Project Fast Hacks: Solr and Newscoop
Improving search in a content management system
As part of a series of shorter pieces about prototypes, experiments, and other projects, Adam Thomas tells how one content management system, Newscoop, took on the challenge of providing better search using Solr.
News in the country of Georgia is changing. Having achieved independence in 1991, its five million people have experienced varying degrees of press freedom in the past two decades. Now, despite being ranked only 105th of 179 countries in the latest World Press Freedom Index, a new breed of innovative, regional and open source-powered media organizations are beginning to make a difference.
One such organization is NetGazeti, which has been using Newscoop, Sourcefabric’s open-source media CMS, since 2009. But NetGazeti are more than just users. Alongside 10 other news startups in the region, they’ve been active in helping to develop the tool. So much so, in fact, that the new version of the software is named Sakartvelo; the Georgian name for the country.
In answer to a requirement from these Georgian sites for better search, Newscoop site search can now be powered by Solr, the open-source enterprise search platform used by used by Netflix, Instagram, SourceForge, Internet Archive, NASA, WhiteHouse.gov, Apple, and many more.
Solr is an open-source HTTP search server from the Apache Lucene project. Though jointly developed, Lucene and Solr are two different things in reality. Lucene is a Java library, but not a standalone search engine.
Solr is a search engine server built with Lucene at its core. Solr’s major features include powerful full-text search, hit highlighting, faceted search, dynamic clustering, database integration, and rich document (e.g., Word, PDF) handling. Providing distributed search and index replication, Solr is highly scalable.
New features in Solr 4.0, released last year, include a new web-based user interface a spell checker and support for geolocation data (excellent for news sites wanting to offer geographic search). Given the functionality, choosing Solr was an easy decision, but not one we took lightly. “It is a proven solution, powering huge platforms and excelling,” says Newscoops lead developer Holman Romero. “It is open source and member of the Apache group, with just the set of features you need, and more. From a technical point of view, it is fast and easy to integrate due to its architecture.”
The challenge for Holman and his team (most of whom are based in Prague) was more on how to build the Solr index given the fact Newscoop allows custom article types and fields. To solve this, there is a script that runs periodically (via cron) looking for new content and updating the Solr index accordingly. There is then a listener setup in Newscoop, which allows the same script to run whenever an article is removed.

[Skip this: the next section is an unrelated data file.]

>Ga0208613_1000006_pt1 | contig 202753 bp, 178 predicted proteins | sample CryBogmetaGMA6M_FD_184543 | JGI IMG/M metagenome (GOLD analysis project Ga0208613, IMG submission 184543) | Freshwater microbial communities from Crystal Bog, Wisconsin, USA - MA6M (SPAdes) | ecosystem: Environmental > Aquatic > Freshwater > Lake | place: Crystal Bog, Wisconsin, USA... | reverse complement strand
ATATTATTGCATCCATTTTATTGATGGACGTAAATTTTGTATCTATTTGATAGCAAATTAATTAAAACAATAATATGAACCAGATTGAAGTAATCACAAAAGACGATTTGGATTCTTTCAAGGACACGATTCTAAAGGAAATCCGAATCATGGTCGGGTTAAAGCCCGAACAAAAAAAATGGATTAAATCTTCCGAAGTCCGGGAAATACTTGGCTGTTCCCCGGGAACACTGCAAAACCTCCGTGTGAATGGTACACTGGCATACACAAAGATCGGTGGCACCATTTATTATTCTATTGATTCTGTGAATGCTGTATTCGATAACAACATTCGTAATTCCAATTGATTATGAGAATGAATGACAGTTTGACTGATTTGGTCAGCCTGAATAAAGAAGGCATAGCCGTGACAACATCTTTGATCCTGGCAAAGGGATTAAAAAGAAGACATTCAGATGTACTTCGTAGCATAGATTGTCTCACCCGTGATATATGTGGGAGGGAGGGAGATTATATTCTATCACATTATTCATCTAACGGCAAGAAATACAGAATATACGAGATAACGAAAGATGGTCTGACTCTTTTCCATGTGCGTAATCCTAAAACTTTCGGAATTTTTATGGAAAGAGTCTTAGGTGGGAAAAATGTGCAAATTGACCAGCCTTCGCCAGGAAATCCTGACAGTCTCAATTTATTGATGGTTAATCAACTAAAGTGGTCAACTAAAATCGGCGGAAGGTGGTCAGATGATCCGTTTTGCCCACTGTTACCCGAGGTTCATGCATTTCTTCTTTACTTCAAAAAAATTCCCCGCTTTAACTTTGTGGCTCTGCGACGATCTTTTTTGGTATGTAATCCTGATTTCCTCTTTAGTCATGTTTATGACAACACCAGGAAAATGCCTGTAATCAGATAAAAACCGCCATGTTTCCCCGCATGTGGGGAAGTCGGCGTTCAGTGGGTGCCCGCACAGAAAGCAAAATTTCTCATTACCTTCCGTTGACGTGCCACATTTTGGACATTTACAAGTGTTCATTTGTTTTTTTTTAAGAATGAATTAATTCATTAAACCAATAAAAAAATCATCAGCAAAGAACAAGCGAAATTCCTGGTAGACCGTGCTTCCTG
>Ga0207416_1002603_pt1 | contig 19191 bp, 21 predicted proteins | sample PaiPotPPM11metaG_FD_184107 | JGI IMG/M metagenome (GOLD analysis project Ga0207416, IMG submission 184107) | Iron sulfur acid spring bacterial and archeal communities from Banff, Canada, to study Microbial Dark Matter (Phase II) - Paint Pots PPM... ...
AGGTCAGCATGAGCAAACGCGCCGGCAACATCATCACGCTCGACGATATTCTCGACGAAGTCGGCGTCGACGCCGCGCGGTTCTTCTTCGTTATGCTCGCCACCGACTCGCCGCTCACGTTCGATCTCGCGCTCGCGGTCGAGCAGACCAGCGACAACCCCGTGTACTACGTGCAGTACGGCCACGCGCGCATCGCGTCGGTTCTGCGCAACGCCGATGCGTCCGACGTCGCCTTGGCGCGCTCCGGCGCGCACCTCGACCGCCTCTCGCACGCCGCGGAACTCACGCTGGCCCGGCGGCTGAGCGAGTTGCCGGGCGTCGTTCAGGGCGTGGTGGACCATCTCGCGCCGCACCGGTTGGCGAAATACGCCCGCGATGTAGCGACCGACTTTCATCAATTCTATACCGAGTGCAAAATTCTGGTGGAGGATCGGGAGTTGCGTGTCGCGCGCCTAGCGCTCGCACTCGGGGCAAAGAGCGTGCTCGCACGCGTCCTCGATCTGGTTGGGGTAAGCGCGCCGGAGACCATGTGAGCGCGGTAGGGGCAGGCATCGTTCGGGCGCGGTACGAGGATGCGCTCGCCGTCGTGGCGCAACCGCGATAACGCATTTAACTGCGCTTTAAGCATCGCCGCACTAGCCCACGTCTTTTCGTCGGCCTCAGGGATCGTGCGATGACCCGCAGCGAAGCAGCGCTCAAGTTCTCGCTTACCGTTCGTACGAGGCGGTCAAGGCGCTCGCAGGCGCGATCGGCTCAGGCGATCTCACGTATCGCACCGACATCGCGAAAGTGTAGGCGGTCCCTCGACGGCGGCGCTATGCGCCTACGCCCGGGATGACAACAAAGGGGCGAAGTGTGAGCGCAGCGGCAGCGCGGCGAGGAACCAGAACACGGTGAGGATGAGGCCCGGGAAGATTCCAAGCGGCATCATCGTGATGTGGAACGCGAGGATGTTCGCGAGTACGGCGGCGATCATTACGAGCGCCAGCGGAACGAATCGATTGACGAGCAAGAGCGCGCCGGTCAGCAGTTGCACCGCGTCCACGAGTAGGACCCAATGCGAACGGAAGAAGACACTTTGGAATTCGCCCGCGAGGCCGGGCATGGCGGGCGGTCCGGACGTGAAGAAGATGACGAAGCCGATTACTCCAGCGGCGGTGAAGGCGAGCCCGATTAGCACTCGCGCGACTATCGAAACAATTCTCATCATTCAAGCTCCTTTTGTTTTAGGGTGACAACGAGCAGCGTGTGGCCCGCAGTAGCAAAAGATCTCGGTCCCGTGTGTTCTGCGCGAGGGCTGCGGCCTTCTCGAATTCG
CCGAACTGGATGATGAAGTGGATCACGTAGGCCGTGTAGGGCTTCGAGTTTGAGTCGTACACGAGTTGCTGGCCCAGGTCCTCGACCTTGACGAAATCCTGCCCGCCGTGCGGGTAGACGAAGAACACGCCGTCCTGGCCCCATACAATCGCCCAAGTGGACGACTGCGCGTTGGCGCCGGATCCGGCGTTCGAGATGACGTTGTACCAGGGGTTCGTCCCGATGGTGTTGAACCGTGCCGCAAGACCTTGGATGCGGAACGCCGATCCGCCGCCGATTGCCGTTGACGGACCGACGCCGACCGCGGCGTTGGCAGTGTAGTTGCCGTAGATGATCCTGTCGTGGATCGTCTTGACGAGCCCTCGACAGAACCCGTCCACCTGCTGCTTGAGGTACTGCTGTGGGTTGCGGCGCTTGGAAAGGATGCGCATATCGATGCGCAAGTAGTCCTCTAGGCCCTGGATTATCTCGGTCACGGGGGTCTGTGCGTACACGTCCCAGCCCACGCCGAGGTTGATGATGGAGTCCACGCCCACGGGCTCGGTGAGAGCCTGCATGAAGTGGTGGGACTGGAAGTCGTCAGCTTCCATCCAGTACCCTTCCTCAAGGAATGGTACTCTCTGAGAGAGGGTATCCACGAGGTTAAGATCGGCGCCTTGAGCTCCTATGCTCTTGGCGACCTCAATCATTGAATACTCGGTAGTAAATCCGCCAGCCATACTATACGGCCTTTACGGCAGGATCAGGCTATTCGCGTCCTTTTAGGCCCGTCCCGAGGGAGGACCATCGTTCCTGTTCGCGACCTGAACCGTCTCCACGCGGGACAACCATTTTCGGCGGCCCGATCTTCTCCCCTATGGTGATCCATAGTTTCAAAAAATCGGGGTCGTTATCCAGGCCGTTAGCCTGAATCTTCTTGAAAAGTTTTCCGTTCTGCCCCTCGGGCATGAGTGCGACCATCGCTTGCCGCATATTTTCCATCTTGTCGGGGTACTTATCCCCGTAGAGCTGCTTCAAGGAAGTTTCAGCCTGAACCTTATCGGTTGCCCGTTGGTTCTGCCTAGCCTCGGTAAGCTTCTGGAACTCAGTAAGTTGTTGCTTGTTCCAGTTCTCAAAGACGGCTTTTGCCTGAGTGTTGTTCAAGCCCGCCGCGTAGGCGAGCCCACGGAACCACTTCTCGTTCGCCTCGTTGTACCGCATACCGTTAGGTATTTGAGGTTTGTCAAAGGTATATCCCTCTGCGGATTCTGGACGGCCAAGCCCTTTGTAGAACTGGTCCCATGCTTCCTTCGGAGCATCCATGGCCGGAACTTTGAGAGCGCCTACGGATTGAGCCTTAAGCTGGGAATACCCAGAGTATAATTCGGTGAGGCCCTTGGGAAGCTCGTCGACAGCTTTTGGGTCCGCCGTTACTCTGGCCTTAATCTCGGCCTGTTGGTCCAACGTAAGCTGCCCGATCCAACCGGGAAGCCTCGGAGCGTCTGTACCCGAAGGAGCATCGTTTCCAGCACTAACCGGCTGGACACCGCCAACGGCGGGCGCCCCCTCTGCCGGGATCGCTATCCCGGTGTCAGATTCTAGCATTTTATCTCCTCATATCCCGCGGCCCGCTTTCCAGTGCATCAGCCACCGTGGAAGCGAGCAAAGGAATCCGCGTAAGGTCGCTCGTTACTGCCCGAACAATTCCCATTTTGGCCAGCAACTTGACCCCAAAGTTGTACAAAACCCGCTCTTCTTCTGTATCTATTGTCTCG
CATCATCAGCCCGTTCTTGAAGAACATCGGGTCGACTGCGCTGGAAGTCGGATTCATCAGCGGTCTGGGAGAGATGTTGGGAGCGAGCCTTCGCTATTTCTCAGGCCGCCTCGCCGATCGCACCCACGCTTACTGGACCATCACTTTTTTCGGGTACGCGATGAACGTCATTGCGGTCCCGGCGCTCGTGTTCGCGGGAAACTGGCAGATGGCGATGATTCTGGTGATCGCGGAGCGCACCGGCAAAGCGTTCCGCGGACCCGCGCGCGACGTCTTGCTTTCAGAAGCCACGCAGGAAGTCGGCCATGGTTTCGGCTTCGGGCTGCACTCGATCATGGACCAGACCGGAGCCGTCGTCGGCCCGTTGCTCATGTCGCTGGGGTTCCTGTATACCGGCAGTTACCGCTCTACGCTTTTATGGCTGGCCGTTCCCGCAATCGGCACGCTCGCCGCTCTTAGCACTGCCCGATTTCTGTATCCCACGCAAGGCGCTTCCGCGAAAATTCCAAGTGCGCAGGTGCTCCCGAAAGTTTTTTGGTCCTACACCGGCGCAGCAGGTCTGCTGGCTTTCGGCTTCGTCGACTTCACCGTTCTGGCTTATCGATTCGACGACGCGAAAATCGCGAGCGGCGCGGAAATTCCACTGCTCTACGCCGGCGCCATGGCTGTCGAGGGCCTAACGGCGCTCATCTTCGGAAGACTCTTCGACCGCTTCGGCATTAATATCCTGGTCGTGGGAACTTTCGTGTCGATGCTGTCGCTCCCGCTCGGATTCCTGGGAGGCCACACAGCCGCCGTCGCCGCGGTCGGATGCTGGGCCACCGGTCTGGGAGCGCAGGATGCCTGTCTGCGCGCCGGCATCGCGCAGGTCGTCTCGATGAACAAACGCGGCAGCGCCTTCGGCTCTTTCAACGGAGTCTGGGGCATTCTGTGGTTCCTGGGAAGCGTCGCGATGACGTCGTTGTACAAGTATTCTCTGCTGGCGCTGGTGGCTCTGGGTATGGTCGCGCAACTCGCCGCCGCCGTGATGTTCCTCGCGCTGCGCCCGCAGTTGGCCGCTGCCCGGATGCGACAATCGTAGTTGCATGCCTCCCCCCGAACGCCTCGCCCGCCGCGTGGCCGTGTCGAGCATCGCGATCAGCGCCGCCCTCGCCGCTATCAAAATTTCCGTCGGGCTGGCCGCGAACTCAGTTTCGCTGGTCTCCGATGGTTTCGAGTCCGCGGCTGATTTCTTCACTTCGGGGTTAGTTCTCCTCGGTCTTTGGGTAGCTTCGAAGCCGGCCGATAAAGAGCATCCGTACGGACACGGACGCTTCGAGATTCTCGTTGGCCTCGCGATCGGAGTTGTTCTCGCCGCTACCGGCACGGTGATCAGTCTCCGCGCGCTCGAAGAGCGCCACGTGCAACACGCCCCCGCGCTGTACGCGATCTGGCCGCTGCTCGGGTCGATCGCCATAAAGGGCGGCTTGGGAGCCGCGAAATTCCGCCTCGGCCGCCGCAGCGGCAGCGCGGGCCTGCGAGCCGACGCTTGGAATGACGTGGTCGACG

The second part of the puzzle, was dealing with the search requests coming from website users. Once the user performs a search action via the search form, the request is handled by Newscoop, which prepares the query in a way Solr understands. A request is sent by Newscoop to Solr using its API and Solr sends back the response in JSON format. Newscoop parses the response and sends it to its template engine to finally be rendered to the user.
Setting up Solr
Holman helped me with this small guide on how to install Solr alongside Newscoop. There’s more info on our wiki about requirements and set-up. Feel free to leave questions below and Holman will help as much as he can.
Firstly, you have to download Apache/Solr from Apache and then unpack it in any directory you want to run it from.
$ cp solr-4.1.0.tgz /var/www/
$ cd /var/www
$ tar xvzf solr-4.1.0.tgz
Then we copy over Newscoops solr configuration into Solr itself
$ cp -a /var/www/newscoop/example/solr/* /var/www/solr-4.1.0/example/solr/
It’s important to edit example/solr/solr.xml and add
To run Solr, head to the example folder and run
$ java -jar start.jar
All you need to do in Newscoop is to enable Solr in the application config file. Open /var/www/newscoop/application/configs/application.ini-dist with
your editor of choice and uncomment this line (by removing the semi-colon at the beginning of the line):
listener = search.indexer.article
Newscoop looks for Solr by default in http://localhost:8983/solr. If Solr is running on a different address/port, you can override this by changing the following line in the
search.solr_server = 'http://<url>:<port>/solr'
(Make sure to add that line to production and CLI environments.)
Now, we need to store Newscoop content in Solr so that search can start. In other words, we need to populate the Solr index with your content. Run the following command manually to get some data for testing.
$ cd /var/www/newscoop
$ php scripts/newscoop.php index:update
In production environments you’d want to set up a cron job to run the same command periodically, so that your Solr index is updated with any new article or article changes in Newscoop.
Newscoop’s templates have a lot more power and customizability than many other CMS templates. If you want to display Solr search results on the front end (to list the most popular hits on the site for example) you have to add a little extra code to your templates. Fields that can be queried include title, type, webcode, authors, topics, keywords, and a custom field name. More on that over on our wiki.
So, there you have it; how to set up a Newscoop site with Solr-powered search. Thanks to Holman for help on the technical guide, Petr for leading the Solr development, and the other Newscoop team members. And, of course, to all the Georgian sites for their testing and feedback during the development process!